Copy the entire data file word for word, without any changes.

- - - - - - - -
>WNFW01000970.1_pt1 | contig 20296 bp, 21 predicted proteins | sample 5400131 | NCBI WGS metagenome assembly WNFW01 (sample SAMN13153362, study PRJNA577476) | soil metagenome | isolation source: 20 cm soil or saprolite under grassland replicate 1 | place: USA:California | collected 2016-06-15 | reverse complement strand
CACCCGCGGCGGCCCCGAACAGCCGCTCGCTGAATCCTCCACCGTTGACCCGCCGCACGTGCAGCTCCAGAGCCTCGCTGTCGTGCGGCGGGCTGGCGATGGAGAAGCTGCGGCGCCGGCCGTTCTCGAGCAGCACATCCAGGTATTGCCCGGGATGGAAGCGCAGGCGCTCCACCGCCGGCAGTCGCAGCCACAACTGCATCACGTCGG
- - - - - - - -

>WNFW01000970.1_pt1 | contig 20296 bp, 21 predicted proteins | sample 5400131 | NCBI WGS metagenome assembly WNFW01 (sample SAMN13153362, study PRJNA577476) | soil metagenome | isolation source: 20 cm soil or saprolite under grassland replicate 1 | place: USA:California | collected 2016-06-15 | reverse complement strand
CACCCGCGGCGGCCCCGAACAGCCGCTCGCTGAATCCTCCACCGTTGACCCGCCGCACGTGCAGCTCCAGAGCCTCGCTGTCGTGCGGCGGGCTGGCGATGGAGAAGCTGCGGCGCCGGCCGTTCTCGAGCAGCACATCCAGGTATTGCCCGGGATGGAAGCGCAGGCGCTCCACCGCCGGCAGTCGCAGCCACAACTGCATCACGTCGG